In seeking to show that the filing of their I-485 applications operated to forestall the running of the time for voluntary departure, the plaintiffs cited Singh v. Quarantillo, 92 F.Supp.2d 386 ((D.N.J. 2000). We find this case to be neither binding nor persuasive. The facts in the Singh case differ in a number of significant respects from those before us. We therefore find the case to be inapplicable.

In Singh, the question of whether Singh's time for voluntary departure was tolled was addressed within the context of a motion to reopen his deportation proceedings. He had not moved for voluntary departure, as the plaintiffs did here. He appealed the denial of his petition for asylum and for withholding of deportation to the Board of Immigration Appeals ("BIA"). While his appeal was pending, he married and then sought to change his status. When his appeal concerning his asylum petition was denied, he sought to reopen the deportation proceedings in the immigration court. Thus the immigration court was given the opportunity to consider Singh's applications and the efficacy of its own order.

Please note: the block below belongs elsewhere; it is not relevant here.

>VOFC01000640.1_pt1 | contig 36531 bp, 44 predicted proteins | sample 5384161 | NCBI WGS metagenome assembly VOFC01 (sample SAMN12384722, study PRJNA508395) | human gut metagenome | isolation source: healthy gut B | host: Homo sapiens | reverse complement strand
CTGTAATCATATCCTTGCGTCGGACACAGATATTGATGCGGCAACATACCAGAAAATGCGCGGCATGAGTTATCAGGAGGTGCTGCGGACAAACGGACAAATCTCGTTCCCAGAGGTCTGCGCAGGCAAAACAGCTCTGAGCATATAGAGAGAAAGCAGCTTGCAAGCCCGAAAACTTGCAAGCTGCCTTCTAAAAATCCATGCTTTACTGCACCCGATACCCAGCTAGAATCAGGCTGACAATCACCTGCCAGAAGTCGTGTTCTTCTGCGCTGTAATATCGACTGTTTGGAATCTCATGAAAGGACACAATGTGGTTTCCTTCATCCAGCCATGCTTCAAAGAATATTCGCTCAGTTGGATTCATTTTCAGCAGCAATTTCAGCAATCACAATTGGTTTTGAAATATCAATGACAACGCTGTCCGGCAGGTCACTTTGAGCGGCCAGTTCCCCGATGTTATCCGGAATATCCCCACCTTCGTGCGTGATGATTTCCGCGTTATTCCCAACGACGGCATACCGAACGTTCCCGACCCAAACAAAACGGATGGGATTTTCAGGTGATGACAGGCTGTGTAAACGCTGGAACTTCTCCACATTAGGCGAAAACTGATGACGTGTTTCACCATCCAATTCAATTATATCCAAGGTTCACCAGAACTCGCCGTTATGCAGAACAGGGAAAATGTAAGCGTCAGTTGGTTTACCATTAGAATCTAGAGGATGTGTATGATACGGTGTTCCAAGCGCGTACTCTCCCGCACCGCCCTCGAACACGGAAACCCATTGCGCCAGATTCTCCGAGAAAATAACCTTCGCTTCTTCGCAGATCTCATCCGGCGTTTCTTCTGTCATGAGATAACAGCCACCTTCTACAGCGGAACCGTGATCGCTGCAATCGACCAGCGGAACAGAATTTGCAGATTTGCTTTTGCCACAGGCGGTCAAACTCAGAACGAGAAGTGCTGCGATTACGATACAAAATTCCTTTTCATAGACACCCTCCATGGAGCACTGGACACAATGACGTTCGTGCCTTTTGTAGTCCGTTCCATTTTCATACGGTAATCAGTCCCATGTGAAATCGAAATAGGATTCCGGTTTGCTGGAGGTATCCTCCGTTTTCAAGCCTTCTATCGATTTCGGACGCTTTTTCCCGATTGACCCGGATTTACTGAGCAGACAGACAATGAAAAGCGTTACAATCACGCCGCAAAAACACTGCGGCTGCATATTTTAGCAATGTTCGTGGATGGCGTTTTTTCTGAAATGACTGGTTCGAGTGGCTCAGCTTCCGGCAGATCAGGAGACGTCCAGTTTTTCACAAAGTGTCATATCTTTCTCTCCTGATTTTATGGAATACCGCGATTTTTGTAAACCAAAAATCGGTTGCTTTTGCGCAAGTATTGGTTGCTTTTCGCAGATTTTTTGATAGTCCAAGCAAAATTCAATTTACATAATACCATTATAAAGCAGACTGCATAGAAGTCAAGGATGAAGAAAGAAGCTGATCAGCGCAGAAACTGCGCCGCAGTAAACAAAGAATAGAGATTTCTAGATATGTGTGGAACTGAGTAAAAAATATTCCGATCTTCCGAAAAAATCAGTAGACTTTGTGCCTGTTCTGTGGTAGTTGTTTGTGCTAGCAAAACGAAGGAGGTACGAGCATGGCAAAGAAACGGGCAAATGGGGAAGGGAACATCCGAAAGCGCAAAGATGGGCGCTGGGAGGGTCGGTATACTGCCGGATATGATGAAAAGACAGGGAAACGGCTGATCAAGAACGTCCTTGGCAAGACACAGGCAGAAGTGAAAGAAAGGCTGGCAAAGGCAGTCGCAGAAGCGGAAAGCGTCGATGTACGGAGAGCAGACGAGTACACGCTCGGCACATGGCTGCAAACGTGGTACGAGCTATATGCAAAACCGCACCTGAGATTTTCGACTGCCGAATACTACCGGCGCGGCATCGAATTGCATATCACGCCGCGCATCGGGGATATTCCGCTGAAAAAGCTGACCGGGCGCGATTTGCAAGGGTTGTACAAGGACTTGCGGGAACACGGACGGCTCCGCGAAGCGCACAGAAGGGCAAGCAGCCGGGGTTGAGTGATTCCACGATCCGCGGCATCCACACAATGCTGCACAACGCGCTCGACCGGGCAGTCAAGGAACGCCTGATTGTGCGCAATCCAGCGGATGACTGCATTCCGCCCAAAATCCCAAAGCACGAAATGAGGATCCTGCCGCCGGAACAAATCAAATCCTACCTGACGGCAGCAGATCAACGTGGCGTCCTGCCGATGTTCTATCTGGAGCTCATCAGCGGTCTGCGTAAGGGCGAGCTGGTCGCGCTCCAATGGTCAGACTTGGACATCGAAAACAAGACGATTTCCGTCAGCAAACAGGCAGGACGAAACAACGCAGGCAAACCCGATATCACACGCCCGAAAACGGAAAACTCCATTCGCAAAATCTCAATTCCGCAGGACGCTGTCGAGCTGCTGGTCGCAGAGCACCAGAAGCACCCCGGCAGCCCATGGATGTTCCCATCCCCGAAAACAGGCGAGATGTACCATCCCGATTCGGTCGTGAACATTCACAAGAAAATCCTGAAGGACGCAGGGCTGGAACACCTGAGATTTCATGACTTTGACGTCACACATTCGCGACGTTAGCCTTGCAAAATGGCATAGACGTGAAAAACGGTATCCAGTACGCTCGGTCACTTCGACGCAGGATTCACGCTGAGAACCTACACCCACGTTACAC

Here, the plaintiffs married during the pendency of the removal proceedings. They moved for voluntary departure and concomitantly withdrew their asylum applications, admitted deportability, waived appeal of the departure orders and agreed to depart within the time specified by the court. After having been granted the relief they sought from the immigration court, they filed I-130 and I-485 applications in the Louisville Office and did not depart the country, apparently believeing that the INS would not enforce the alternate orders of removal against them. We find no similarities between the facts in the Singh case and those before us, save the fact that the plaintiffs were subject to voluntary departure orders of the immigration court, but sought to alter their status due to their marriages to U.S. citizens.